Almost one month ago, Luke Voit and Greg Bird continued to tear up spring training and seemingly make things difficult for the Yankees’ brass to decide who deserved the first base spot. Brian Cashman responded by saying that he didn’t think both would be on the Opening Day roster, meaning one would start the season down in Triple-A.
That looked more and more like Bird as spring training came to a close. Sure, he was doing his usual song and dance of crushing baseballs on the exhibition stage, but so was Voit. The latter’s finish to the 2018 season likely gave him an early edge in the competition for the starting spot.
Then came a rash of injuries. Suddenly, there was Bird, starting Opening Day and seemingly having a spot as the first baseman or DH for at least the first few weeks of the season until reinforcements made their return. Armed with another chance to show his worth and promise that once made him the most exciting prospect in the team’s farm system, Bird has come up empty.
Aside from an Opening Day home run, Bird has been just about dreadful at the plate, in what should be his first fully healthy season since he burst onto the big league scene in 2015. Given how much the Yanks have lost offensively to injury so far, this seemed like the perfect time for Bird to return to who he was in 2015, or down the stretch of 2017. Instead, he looks like he did at the beginning of the 2017 season, only this time there doesn’t appear to be an injury to provide a satisfying explanation.
Bird’s painfully slow start can’t be justified by underlying numbers or data. Even according to Statcast, he has been flat-out poor with the bat this season. Preceding Bird’s Opening Day blast was a trio of strikeouts, none of them coming in at-bats where he looked particularly competitive, and that has remained status quo. What’s particularly concerning is that Bird, who likely is searching for any pitch to drive and snap himself out of this funk, is starting to search outside the strike zone for such potential slump-breakers. That has resulted in a higher chase percentage—one that’s been steadily on the rise since 2017—as he tries to stay on the field and in the lineup.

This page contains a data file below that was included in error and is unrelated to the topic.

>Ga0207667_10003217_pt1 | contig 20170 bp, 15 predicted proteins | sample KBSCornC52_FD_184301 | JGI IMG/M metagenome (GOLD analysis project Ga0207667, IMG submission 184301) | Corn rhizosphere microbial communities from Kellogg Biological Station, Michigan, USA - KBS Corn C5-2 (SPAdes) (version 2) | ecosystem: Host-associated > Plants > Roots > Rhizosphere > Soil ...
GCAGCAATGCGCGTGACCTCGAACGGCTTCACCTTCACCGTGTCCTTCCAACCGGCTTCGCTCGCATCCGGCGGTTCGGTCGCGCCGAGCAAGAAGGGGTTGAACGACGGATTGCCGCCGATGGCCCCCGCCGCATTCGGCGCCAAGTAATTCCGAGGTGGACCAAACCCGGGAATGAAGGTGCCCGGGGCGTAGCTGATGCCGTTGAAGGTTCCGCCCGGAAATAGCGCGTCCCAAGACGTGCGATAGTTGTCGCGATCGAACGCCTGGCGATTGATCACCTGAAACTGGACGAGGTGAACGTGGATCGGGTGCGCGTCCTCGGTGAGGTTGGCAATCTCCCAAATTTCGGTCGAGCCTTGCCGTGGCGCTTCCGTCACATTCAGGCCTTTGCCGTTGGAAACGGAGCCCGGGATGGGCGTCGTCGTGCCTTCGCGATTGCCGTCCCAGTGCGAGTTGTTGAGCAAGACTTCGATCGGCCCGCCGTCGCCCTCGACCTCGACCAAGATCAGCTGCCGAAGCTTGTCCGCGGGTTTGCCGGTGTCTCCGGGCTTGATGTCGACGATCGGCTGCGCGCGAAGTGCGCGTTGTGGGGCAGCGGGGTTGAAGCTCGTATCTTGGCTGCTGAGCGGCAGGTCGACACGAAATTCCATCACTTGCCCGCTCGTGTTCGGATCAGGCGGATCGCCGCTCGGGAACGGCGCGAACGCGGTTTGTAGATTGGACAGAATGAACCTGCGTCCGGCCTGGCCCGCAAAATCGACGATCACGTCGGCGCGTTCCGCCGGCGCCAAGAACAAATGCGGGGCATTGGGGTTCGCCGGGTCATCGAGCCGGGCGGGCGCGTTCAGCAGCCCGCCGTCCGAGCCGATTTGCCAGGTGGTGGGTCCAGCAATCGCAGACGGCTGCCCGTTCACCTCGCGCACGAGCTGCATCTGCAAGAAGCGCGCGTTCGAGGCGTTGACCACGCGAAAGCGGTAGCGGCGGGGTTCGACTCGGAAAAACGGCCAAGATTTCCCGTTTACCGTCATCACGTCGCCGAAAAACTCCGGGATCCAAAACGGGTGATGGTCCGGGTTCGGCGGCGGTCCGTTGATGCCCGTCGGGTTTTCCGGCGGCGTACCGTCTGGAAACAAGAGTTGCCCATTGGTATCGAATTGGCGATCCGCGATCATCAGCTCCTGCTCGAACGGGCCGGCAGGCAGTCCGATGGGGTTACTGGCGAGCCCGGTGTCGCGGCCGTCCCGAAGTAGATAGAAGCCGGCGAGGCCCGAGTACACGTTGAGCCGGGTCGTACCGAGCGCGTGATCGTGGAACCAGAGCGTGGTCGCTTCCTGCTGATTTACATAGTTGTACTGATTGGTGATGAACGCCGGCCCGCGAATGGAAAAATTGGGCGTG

Bird is clearly pressing. That’s especially true within Yankee Stadium, where his strikeout percentage sits at 52.9 percent this season, albeit in a small sample size. Bird seemed to have a perfectly-crafted swing for the Bronx and its welcoming right field porch, but he can’t seem to take advantage of that, or his early season playing time. In fact, he’s having trouble even getting the ball in the air and towards that right field porch. Take a look at his ground ball percentages since 2017:
This of course has led to a diminished quality of contact, as shown in his exit velocity:
In short, every one of these graphs are trending in the wrong direction, when Bird finally appears healthy after a very strong spring training. Truth be told, Bird has looked lost in meaningful games since he returned from injury last year, and is currently showing no signs of breaking out like he did in 2017. With minor league options left, the Yankees aren’t hard-pressed to make a decision on Bird immediately. If this continues, they may want to consider using one of those options to see if they can salvage what was once a promising career.